The holiday season is well upon us, and this weekend marks “Super Saturday”—the busiest shopping day of the year and the last Saturday (December 19) before Christmas.
If you’re like me and leave gift shopping to the last minute, the thought of a crowded mall on the weekend before Christmas is enough to make your skin crawl. Thankfully, I don’t even have to leave East Van, let alone venture into a mall (okay, maybe Kingsgate Mall), and my last-minute shopping is way more impactful because I buy local.
The early shopping I did manage this year was thanks to a variety of art and craft markets; the East Side Culture Crawl, pop-up events at Britannia and Strathcona Community Centres, a craft market/pub at the Lido on Broadway, and the annual Western Front fundraiser and craft fair TOQUE.
Even if you missed the fairs, here in the East End, we have an abundance of shopping high streets with bricks-and-mortar opportunities to put shop local into practice. Between Gastown, Chinatown, the Drive, and Mount Pleasant, you’re sure to find something for somebody at one of many locally owned independent businesses. Then there are the emerging micro-shopping districts along Fraser Street, Kingsway, and the 600-800 blocks of East Hastings anchored by the Heatley Block. With two brothers in town, I’ll no doubt be doing a lot of my shopping in our local “Yeast Van” brewery district.
Buying local is about more than just convenience and mall-o-phobia though. Small business in B.C. accounts for 33 percent of the province’s GDP, and we lead the nation in small businesses per capita. Province-wide, small businesses employ over one million British Columbians—more than half of all private-sector jobs.
Best of all, buying local recirculates your money into the regional economy and helps to build strong communities. According to LOCO BC, every $100 you spend at a local business returns $46 to the local economy; more than two-and-a-half times the positive community impact as buying from a chain store.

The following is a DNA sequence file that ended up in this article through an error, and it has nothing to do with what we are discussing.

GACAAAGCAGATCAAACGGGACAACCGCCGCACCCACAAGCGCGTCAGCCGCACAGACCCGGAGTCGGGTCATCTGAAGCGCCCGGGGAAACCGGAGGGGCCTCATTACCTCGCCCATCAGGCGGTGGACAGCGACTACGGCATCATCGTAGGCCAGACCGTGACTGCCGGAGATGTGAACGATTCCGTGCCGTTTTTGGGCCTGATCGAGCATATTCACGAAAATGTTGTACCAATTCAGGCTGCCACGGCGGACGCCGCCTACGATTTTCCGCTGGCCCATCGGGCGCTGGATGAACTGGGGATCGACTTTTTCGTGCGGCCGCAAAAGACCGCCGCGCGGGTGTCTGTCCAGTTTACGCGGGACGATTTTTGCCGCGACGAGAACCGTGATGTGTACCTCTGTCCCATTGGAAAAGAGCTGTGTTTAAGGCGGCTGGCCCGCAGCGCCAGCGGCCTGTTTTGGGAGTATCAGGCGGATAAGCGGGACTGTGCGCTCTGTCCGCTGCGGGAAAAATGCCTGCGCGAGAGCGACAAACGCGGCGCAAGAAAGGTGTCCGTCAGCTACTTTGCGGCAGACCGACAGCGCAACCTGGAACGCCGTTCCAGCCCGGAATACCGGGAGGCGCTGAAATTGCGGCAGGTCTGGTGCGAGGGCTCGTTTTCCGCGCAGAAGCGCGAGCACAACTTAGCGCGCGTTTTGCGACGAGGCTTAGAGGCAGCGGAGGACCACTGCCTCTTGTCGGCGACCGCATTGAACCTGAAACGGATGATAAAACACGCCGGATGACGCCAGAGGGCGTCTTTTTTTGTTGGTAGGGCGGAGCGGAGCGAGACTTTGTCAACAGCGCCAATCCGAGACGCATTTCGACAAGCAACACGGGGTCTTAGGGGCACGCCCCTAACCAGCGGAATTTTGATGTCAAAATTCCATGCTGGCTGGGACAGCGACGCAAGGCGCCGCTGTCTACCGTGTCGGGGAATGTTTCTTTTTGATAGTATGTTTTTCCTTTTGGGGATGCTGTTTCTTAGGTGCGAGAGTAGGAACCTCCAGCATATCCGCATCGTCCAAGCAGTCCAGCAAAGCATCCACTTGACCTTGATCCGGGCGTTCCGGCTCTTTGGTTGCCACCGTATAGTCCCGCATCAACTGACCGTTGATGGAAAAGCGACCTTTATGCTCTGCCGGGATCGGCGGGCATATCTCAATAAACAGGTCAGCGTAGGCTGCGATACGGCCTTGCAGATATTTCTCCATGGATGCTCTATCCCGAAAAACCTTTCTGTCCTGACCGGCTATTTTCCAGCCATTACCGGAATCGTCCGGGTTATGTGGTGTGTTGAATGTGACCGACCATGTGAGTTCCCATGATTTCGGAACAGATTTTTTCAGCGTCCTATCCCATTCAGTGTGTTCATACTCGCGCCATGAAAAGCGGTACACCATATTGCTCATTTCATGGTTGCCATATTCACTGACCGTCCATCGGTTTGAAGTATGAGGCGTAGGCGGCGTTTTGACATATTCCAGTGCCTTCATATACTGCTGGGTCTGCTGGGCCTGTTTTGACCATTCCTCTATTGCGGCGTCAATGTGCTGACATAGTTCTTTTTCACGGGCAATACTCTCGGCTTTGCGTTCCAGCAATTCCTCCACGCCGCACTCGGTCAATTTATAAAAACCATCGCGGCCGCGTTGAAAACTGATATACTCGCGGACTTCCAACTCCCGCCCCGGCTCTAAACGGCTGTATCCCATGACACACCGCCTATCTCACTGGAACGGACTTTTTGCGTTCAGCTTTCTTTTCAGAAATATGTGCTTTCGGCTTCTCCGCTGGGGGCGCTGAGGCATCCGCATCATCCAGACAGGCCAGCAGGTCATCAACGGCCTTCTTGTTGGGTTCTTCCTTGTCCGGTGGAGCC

This holiday season, the average Canadian consumer will spend about $1,500 on food, alcohol, gifts, and travel—shifting even one percent of that purchasing power to local independent businesses multiplies community wealth and jobs. Big picture province-wide: a one percent increase in annual B.C. consumer spending would create 3,100 jobs and $94 million in annual wages.
That community economic development extends beyond the cash register as it often supports other local suppliers and businesses like legal, financial, and marketing services. (Full disclosure: I’m a local small business-owner, and for the better part of 30 years my bread and butter has been providing design and marketing services to local arts groups, non-profits, and businesses including some of East Van’s best-loved brands.)
Local businesses are often incubators for innovation, as Vancouver’s many successful tech, retail, and food startups will attest. From catering and beer production to goods manufacturing to farmers’ markets, not only does your local purchase strengthen community through good jobs, support for local charities, and contributing to our tax base, but buying local also means reduced transportation costs, reducing our carbon footprint and helping Vancouver lead the way as the Greenest City.
So this Christmas, I’ll be supporting my neighbours by buying local gifts and hopefully enjoying a little down time with a good B.C. book, and maybe an East Van distilled spirit with my locally roasted coffee.
Happy and safe holidays to all.
Originally published in the Georgia Straight